The job market has turned a corner, giving today’s graduates more choices. As employers, we need to not only attract young, talented candidates, but learn how to keep them happy and productive. Most companies expend considerable resources recruiting new staff members, but how do you keep these new grads engaged?
Today’s college alumni are a new breed of workers — we can’t train them the same way we did employees just five or 10 years ago. Members of this new generation have a different take on what makes a desirable work environment. They also expect ongoing enrichment and challenges, and they want to know that what they learn today will help them in their long-term career.
Additionally, Young professionals want to know that what they learn today will help them in their long-term career. They’re like sponges, eager to soak up as much knowledge as possible. Training is seen as a benefit, but only if it is approached correctly.
Millennials do not regard training as a discrete event that occurs every six months — they’re ready and eager to pick up bits of knowledge on the go. Employers can capitalize on this desire by using technology-based learning to embed professional development as part of the daily workflow rather than relying on live, formal training sessions that take employees away from the job.
Weeklong, instructor-led classes are considered out of date — most new hires are accustomed to a very interactive digital lifestyle. Millennials grew up with constant audio-video stimuli, and they are accustomed to receiving and disseminating information from multiple sources simultaneously.
Although these multimedia experiences might seem jarring or confusing to their parents, they are second nature to the newest generation of workers. Employers claiming to be innovative lose credibility fast when they fall back on PowerPoint presentations, printed handouts and one-way lectures for training.
Millennials expect engaging learning experiences, whether they take place in the classroom or online. Early exposure to the sophisticated programming techniques of television and video games has left them with high expectations for all forms of communication — they assume employers will communicate via highly produced, interactive media. Employers can address this need by supplementing static training with simulations and other forms of learning that require active participation.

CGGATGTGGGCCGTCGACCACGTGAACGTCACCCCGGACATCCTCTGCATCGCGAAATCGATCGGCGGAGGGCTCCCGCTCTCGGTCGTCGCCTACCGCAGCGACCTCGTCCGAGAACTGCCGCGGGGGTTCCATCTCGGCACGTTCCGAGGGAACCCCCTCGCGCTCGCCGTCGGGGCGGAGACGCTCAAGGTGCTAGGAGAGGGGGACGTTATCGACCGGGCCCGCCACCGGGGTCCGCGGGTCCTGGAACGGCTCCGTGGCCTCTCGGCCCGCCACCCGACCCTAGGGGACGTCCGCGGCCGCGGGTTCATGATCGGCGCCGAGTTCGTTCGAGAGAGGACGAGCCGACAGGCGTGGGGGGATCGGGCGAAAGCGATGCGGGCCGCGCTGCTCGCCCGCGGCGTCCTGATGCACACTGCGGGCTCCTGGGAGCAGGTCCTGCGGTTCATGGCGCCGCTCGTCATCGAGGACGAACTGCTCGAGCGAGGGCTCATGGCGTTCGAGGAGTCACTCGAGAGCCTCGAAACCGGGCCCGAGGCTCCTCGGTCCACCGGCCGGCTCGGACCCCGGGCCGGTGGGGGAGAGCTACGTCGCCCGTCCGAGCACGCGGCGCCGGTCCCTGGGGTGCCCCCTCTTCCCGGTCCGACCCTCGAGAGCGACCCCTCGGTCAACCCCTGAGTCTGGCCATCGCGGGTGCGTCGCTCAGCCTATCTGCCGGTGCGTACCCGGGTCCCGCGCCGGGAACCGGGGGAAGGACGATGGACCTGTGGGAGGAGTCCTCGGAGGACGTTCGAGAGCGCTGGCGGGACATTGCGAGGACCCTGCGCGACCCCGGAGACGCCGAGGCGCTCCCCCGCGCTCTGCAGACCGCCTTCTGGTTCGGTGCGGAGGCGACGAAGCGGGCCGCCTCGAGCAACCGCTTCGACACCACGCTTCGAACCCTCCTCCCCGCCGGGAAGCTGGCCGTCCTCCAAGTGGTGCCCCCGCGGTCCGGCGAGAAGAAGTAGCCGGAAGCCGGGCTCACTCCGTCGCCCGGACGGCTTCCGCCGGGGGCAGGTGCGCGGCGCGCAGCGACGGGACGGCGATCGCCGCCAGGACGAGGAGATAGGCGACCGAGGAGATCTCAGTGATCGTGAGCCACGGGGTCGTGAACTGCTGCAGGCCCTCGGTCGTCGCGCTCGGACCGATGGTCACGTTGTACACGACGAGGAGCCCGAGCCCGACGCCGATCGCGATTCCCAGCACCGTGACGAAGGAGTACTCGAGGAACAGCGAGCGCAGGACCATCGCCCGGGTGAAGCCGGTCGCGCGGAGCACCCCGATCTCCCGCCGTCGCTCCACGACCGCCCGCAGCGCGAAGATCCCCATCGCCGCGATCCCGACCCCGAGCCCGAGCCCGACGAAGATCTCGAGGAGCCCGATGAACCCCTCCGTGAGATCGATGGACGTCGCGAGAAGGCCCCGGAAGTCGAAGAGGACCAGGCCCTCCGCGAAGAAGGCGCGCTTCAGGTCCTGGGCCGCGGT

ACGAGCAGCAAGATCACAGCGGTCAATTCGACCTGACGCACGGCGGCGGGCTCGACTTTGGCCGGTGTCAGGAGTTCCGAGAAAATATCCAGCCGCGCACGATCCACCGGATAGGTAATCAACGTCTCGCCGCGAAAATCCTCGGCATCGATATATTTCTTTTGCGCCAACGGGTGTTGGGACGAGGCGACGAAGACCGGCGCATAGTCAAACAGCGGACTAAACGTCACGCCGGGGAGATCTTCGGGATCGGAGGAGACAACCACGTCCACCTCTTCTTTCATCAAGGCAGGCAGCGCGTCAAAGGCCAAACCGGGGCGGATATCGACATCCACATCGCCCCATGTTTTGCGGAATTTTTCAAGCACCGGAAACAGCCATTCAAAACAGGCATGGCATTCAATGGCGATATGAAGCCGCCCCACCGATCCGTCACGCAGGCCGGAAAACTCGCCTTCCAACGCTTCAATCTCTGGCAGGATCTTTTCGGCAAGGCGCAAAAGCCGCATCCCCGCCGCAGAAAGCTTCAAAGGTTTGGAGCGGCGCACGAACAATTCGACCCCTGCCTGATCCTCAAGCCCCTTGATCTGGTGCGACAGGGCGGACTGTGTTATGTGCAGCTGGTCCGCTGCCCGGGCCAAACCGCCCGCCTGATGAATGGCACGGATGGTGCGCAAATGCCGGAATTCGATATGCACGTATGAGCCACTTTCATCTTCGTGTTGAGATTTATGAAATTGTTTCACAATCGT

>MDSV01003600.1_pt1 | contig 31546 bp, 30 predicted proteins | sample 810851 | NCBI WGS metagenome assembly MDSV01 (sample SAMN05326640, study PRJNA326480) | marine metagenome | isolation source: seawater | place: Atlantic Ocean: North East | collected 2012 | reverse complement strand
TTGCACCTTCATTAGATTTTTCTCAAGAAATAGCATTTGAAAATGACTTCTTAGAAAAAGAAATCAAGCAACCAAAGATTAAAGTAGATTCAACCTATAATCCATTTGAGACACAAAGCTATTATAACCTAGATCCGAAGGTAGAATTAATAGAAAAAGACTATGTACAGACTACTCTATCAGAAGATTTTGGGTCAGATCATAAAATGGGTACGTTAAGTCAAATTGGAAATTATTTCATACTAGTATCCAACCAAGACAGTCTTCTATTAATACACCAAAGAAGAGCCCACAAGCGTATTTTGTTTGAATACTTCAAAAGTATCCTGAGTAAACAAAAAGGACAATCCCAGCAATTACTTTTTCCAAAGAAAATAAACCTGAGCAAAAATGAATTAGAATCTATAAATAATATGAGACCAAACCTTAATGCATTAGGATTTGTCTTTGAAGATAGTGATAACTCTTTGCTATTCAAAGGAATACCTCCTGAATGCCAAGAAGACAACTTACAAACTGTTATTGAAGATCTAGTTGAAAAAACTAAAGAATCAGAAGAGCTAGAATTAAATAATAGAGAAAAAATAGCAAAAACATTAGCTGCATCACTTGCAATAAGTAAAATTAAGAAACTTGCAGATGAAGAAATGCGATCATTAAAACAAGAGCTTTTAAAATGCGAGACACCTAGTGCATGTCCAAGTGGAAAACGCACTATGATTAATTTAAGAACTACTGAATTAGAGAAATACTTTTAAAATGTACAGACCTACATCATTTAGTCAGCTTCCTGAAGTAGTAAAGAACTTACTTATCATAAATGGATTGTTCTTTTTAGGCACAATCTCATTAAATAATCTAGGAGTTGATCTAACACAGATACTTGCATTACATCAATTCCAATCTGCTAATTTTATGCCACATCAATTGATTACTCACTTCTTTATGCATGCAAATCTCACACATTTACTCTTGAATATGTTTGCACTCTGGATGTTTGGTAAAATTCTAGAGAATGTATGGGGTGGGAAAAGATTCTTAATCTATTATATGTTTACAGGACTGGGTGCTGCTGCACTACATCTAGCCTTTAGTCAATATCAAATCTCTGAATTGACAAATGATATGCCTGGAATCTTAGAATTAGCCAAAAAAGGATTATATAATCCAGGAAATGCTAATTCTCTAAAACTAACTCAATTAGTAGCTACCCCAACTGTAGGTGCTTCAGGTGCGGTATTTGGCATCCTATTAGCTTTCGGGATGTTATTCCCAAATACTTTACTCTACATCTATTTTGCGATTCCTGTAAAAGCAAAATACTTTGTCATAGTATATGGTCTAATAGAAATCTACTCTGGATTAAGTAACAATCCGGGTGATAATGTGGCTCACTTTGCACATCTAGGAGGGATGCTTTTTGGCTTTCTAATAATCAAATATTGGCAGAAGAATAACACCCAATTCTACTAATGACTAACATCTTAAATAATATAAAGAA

Another popular method of teaching these young professionals is by leveraging techniques used in some video games (such as multipath scenarios) that put learners in control. Virtual classroom sessions also can be used to bring together groups of learners to interact and discuss topics that have been covered in online self-study.
Although the primary goal of training is knowledge transfer, not entertainment, interspersing multimedia learning that incorporates audio and video will grab and maintain attention.
Another aspect to consider is millennials’ work-life balance. To them, work is no longer 9 a.m. to 5 p.m. — many younger employees work flex hours and spend more time working once they’re home. They’re on their hand-held devices virtually 24×7.
Employers can take advantage of this trend, providing easily digestible learning experiences on demand via mobile devices. This could be a section of an e-learning course, a specific chapter within a reference work or a brief video by a high-profile expert.
Additionally, millennials love to search, so consider the new generation of learning-optimized search technologies that enable users to pinpoint exactly the information they need, precisely at the moment they need it.
Podcasts provide another effective mechanism for learning on the go, as information on business issues, trends and initiatives can be downloaded to laptops, iPods and other MP3 players for quick and easy consumption. This allows employees to glean new knowledge during their commute or anytime that’s convenient.
Learning should not be an isolated event that removes employees from the workplace. Rather, it should become an inherent part of the workday that is easily accessible via multiple electronic devices. This affords employees the flexibility to select, cafeteria-style, the exact combination of information resources they need for the work at hand, ensuring improved job performance and greater employee satisfaction.
One final observation of millennials is that they tend to define success in terms of team rather than individual achievements. Perhaps this is why many seek to also gain “soft skills,” helping them to be a better team player or learning to motivate a team as a first-time manager, for instance.
There is a wealth of engaging online courses that hone these business skills. One example is the use of multimedia vignettes. Through them, employees can freely navigate a simulated workplace — complete with virtual colleagues, ringing telephones and documents on the desktop — to analyze and solve business problems.
Ultimately, the goal is to provide rich, pleasing learning experiences that stimulate employees. Training no longer needs to be a chore, but an added benefit in the workplace.
Further, even though millennials consume learning in smaller, more frequent “bites,” today’s most innovative learning platforms allow all this activity to be effectively tracked, recorded and measured. Those who embrace this new mode of learning are likely to be rewarded with more knowledgeable — and more loyal — employees.
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